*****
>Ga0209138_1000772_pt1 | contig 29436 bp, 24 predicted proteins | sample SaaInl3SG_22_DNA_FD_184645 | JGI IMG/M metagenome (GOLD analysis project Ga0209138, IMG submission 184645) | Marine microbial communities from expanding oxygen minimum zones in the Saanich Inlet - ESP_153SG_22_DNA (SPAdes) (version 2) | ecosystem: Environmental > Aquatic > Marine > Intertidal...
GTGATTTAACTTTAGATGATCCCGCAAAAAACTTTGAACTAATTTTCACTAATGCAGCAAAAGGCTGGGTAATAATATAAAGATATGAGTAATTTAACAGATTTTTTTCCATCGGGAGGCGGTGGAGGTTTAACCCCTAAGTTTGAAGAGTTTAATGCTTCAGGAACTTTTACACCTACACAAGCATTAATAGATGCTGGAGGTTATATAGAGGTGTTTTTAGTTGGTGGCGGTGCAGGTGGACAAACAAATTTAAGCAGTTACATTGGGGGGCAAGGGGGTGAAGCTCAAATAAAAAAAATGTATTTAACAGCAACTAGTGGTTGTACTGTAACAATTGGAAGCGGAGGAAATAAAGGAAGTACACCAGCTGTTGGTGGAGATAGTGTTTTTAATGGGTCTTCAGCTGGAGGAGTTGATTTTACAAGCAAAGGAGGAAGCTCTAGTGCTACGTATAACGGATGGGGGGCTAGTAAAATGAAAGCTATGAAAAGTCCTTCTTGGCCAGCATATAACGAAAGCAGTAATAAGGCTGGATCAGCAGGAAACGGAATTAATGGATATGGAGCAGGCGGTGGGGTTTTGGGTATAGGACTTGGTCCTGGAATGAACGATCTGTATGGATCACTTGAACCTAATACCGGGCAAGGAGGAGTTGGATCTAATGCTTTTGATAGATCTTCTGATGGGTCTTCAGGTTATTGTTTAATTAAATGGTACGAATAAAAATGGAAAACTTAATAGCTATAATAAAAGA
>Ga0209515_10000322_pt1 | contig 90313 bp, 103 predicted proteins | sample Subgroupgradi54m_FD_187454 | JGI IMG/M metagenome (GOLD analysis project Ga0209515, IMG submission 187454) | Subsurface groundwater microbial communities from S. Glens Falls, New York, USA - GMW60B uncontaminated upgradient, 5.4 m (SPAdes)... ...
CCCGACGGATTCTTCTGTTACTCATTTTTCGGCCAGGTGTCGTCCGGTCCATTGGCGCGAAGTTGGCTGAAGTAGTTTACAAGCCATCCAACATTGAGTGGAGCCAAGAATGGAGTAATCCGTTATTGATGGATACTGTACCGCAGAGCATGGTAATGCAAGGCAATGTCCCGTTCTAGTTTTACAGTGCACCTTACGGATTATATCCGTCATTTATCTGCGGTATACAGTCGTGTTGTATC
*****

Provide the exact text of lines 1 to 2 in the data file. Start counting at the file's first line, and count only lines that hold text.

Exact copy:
>Ga0209138_1000772_pt1 | contig 29436 bp, 24 predicted proteins | sample SaaInl3SG_22_DNA_FD_184645 | JGI IMG/M metagenome (GOLD analysis project Ga0209138, IMG submission 184645) | Marine microbial communities from expanding oxygen minimum zones in the Saanich Inlet - ESP_153SG_22_DNA (SPAdes) (version 2) | ecosystem: Environmental > Aquatic > Marine > Intertidal...
GTGATTTAACTTTAGATGATCCCGCAAAAAACTTTGAACTAATTTTCACTAATGCAGCAAAAGGCTGGGTAATAATATAAAGATATGAGTAATTTAACAGATTTTTTTCCATCGGGAGGCGGTGGAGGTTTAACCCCTAAGTTTGAAGAGTTTAATGCTTCAGGAACTTTTACACCTACACAAGCATTAATAGATGCTGGAGGTTATATAGAGGTGTTTTTAGTTGGTGGCGGTGCAGGTGGACAAACAAATTTAAGCAGTTACATTGGGGGGCAAGGGGGTGAAGCTCAAATAAAAAAAATGTATTTAACAGCAACTAGTGGTTGTACTGTAACAATTGGAAGCGGAGGAAATAAAGGAAGTACACCAGCTGTTGGTGGAGATAGTGTTTTTAATGGGTCTTCAGCTGGAGGAGTTGATTTTACAAGCAAAGGAGGAAGCTCTAGTGCTACGTATAACGGATGGGGGGCTAGTAAAATGAAAGCTATGAAAAGTCCTTCTTGGCCAGCATATAACGAAAGCAGTAATAAGGCTGGATCAGCAGGAAACGGAATTAATGGATATGGAGCAGGCGGTGGGGTTTTGGGTATAGGACTTGGTCCTGGAATGAACGATCTGTATGGATCACTTGAACCTAATACCGGGCAAGGAGGAGTTGGATCTAATGCTTTTGATAGATCTTCTGATGGGTCTTCAGGTTATTGTTTAATTAAATGGTACGAATAAAAATGGAAAACTTAATAGCTATAATAAAAGA